One of the most popular Lithuanian dishes is cepelinai. In fact, it’s been the cornerstone of the country’s cuisine for well over a century, so you won’t struggle to find them. They are heavy dumplings, made from potato dough and stuffed with pork. They’re typically around fist-sized, then drenched in a sour cream sauce. These potato parcels are undeniably delicious but they’re also special for another reason. The dumplings are named after the infamous Zepplin airships in World War One.
So what’s the story? The dumplings, created to feed hungry workers throughout the Baltic country’s freezing winters, were originally known as didžkukuliai or dumbbells. In 1900, the country renamed them in honour of Count Ferdinand von Zeppelin, pioneer of the airship. They’re similar to a Zeppelin in shape, but no one really knows exactly why they were re-named.
Be sure to wash it down with a Lithuanian beer. Some of the best include Jovaru Alus, a farmhouse ale, and Ramūno Čižo Gira.
4. Lithuania has a national scent
Here’s an interesting fact about Lithuania you may not know. One of the things Lithuania is famous for is being the only country on the planet with an official scent. Yep, it’s The Scent of Lithuania. Dainius Rutkauskas and two other Lithuanian entrepreneurs developed the scent to create a positive national brand. The fragrance is made up of wildflowers, raspberry, ginger, sandalwood and musk aromas.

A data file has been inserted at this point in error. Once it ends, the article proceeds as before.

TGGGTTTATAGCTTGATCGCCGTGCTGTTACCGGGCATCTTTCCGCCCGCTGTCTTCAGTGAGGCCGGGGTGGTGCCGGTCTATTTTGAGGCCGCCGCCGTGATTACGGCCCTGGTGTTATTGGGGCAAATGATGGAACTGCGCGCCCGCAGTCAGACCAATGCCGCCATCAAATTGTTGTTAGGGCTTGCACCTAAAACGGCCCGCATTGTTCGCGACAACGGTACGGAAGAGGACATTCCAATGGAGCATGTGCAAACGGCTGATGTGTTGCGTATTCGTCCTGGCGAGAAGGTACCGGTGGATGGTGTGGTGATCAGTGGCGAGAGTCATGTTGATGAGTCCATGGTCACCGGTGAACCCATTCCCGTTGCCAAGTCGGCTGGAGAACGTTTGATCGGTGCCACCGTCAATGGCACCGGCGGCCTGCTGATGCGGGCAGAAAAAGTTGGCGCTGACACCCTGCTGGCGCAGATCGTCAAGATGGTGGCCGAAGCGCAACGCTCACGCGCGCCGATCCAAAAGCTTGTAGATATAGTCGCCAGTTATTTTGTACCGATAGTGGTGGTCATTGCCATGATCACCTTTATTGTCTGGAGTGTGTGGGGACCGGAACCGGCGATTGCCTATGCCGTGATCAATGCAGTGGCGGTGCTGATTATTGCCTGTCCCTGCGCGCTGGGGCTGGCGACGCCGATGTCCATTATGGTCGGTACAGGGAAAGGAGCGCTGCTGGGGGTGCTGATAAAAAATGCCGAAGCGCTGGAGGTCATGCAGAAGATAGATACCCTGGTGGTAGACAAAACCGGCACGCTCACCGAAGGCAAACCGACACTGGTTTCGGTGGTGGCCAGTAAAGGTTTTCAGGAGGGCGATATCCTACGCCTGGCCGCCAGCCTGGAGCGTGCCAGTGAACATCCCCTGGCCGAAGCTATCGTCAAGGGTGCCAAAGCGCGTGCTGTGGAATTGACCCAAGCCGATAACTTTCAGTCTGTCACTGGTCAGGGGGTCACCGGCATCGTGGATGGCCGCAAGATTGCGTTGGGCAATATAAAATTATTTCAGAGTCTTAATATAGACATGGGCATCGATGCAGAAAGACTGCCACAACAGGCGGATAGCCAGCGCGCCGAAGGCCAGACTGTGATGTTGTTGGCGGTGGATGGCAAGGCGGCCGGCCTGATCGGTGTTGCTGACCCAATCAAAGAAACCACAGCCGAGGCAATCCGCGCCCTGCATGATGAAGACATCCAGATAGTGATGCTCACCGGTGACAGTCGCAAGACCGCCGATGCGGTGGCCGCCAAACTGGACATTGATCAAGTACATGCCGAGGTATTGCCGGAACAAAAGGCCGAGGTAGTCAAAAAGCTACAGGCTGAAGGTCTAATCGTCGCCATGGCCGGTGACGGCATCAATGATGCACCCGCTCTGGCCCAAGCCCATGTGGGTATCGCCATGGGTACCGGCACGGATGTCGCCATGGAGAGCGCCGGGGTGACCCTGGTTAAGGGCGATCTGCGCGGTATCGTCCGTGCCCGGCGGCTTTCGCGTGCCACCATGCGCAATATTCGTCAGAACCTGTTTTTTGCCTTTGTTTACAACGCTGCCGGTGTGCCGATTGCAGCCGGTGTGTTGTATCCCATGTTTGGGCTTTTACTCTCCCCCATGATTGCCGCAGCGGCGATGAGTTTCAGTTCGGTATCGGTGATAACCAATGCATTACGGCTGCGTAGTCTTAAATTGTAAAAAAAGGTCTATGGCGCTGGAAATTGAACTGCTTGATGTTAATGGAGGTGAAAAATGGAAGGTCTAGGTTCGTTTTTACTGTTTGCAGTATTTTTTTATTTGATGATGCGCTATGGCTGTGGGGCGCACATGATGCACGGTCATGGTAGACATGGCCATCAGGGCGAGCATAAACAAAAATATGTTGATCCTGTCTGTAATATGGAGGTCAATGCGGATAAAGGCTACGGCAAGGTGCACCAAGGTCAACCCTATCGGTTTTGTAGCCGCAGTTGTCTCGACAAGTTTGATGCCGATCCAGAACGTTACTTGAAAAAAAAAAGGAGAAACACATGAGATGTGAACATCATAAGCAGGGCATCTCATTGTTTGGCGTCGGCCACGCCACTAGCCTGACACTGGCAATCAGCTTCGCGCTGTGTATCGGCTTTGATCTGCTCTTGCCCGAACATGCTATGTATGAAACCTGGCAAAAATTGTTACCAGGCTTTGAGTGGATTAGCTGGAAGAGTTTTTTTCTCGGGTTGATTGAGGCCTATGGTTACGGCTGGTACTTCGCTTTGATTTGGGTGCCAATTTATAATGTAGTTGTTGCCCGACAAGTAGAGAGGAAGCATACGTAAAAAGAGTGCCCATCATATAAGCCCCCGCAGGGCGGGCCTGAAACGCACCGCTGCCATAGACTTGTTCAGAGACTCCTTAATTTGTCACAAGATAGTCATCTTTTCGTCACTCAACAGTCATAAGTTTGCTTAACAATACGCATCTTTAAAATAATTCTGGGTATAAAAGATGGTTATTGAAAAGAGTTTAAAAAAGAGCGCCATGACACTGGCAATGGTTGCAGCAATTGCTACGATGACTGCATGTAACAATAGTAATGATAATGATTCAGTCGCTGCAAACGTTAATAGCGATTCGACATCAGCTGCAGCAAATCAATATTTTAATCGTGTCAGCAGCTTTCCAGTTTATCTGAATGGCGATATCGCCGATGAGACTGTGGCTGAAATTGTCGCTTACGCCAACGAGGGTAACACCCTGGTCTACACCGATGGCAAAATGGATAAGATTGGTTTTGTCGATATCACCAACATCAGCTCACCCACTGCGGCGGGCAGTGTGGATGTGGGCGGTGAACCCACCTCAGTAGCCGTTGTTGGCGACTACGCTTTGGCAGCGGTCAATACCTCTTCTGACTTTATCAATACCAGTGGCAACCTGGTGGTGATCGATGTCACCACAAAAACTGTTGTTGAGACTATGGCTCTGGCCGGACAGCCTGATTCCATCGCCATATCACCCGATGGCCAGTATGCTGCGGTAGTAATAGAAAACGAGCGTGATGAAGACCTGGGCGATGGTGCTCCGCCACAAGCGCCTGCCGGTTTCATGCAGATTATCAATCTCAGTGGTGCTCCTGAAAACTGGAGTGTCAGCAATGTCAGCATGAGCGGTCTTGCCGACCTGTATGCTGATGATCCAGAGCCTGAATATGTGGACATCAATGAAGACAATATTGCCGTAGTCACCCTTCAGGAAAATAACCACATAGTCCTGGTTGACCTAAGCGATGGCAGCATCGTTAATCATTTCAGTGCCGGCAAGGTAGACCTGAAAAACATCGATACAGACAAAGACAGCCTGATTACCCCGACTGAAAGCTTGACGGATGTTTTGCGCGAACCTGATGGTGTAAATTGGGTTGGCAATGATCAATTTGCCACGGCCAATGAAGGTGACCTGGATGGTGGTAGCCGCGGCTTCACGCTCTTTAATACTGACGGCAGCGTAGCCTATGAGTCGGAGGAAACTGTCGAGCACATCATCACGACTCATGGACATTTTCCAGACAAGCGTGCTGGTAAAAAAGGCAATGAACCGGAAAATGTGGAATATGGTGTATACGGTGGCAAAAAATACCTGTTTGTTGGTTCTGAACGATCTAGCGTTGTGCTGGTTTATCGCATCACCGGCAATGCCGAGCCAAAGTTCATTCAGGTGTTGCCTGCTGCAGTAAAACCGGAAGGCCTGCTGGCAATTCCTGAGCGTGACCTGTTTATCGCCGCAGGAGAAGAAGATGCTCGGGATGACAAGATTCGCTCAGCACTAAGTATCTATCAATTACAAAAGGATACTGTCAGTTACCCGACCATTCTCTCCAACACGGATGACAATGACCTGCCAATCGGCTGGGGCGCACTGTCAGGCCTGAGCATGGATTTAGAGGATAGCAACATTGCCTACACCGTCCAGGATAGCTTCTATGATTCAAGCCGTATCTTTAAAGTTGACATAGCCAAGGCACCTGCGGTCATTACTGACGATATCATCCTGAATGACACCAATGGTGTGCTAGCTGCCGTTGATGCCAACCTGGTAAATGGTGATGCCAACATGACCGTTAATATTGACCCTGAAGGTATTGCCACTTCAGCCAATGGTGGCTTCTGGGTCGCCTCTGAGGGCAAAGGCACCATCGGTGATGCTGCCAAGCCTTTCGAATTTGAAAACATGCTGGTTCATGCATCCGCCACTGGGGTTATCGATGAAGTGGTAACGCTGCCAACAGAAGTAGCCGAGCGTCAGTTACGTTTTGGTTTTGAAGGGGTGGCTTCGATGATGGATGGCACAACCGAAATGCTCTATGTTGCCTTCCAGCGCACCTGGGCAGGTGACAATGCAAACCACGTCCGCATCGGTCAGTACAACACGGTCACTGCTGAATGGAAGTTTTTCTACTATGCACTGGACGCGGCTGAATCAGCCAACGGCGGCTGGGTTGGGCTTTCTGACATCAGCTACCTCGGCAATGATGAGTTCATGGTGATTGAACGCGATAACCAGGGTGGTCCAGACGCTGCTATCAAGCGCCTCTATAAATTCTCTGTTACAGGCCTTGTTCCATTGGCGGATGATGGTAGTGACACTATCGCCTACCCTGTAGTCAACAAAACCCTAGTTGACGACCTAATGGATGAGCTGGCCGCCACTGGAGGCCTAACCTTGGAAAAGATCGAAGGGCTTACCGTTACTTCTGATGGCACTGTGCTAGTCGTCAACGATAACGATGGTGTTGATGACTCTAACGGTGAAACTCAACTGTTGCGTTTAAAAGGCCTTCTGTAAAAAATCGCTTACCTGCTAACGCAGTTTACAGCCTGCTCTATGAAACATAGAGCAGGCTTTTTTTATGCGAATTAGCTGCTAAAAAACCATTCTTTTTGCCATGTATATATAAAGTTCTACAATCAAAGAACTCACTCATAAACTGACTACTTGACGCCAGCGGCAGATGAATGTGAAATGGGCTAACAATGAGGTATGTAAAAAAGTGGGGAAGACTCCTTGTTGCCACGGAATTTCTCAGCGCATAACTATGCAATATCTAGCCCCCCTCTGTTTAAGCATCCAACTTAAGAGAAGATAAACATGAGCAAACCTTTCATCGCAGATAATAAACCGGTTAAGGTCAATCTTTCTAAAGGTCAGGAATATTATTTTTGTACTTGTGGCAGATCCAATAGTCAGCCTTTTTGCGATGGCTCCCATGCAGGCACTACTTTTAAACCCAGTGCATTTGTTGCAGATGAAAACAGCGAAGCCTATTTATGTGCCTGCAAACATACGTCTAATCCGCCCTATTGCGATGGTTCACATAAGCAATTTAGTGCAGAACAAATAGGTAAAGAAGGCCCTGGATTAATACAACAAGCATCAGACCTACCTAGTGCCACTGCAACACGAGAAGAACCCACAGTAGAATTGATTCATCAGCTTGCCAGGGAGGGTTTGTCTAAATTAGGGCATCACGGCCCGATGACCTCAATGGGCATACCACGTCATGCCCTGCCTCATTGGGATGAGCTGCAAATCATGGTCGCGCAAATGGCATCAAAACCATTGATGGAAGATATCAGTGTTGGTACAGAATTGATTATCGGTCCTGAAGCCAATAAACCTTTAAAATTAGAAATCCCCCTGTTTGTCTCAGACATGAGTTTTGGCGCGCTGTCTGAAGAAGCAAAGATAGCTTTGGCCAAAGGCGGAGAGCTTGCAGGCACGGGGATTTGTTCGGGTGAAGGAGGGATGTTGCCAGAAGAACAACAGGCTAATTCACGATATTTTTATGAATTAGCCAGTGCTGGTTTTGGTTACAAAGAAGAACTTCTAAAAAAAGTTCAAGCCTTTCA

The team argues that while Switzerland has its chocolate and watches and England has its fish and chips, Lithuania lacks a well-known identity. They designed the £25 scent to rectify this. For the most part, it’s used by local tourist offices and businessmen to improve the image. However, the government are fans. The prime minister’s chief of staff once sent a bottle to every foreign minister in Vilnius and the defence minister even flew out 20 vials to Afghanistan to give to Lithuanian soldiers.
You can even pick up a scented candle and a set of tea lights if you haven’t had your fill.
5. Basketball is a very popular sport
It may surprise you to find that Lithuania has an incredibly skilled national basketball team, which has bagged three bronze medals at the Olympics. Not only that, but many Lithuanians have made it to the NBA’s Hall of Fame. Undoubtedly the most notable being Arvydas Sabonis who is famous for being one of the best European basketball players of all time.